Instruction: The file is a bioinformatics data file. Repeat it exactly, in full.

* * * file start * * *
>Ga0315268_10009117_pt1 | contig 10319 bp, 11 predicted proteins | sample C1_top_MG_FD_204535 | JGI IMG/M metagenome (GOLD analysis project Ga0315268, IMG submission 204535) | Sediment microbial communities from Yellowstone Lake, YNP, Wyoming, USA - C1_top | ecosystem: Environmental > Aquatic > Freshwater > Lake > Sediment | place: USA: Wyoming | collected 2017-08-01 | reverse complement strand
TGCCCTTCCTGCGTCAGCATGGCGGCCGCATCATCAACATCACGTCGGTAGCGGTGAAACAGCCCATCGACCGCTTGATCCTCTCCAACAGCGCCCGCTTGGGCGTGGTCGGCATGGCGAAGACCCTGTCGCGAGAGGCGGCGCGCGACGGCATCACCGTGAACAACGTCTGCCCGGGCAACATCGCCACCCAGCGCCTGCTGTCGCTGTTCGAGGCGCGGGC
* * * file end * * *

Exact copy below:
>Ga0315268_10009117_pt1 | contig 10319 bp, 11 predicted proteins | sample C1_top_MG_FD_204535 | JGI IMG/M metagenome (GOLD analysis project Ga0315268, IMG submission 204535) | Sediment microbial communities from Yellowstone Lake, YNP, Wyoming, USA - C1_top | ecosystem: Environmental > Aquatic > Freshwater > Lake > Sediment | place: USA: Wyoming | collected 2017-08-01 | reverse complement strand
TGCCCTTCCTGCGTCAGCATGGCGGCCGCATCATCAACATCACGTCGGTAGCGGTGAAACAGCCCATCGACCGCTTGATCCTCTCCAACAGCGCCCGCTTGGGCGTGGTCGGCATGGCGAAGACCCTGTCGCGAGAGGCGGCGCGCGACGGCATCACCGTGAACAACGTCTGCCCGGGCAACATCGCCACCCAGCGCCTGCTGTCGCTGTTCGAGGCGCGGGC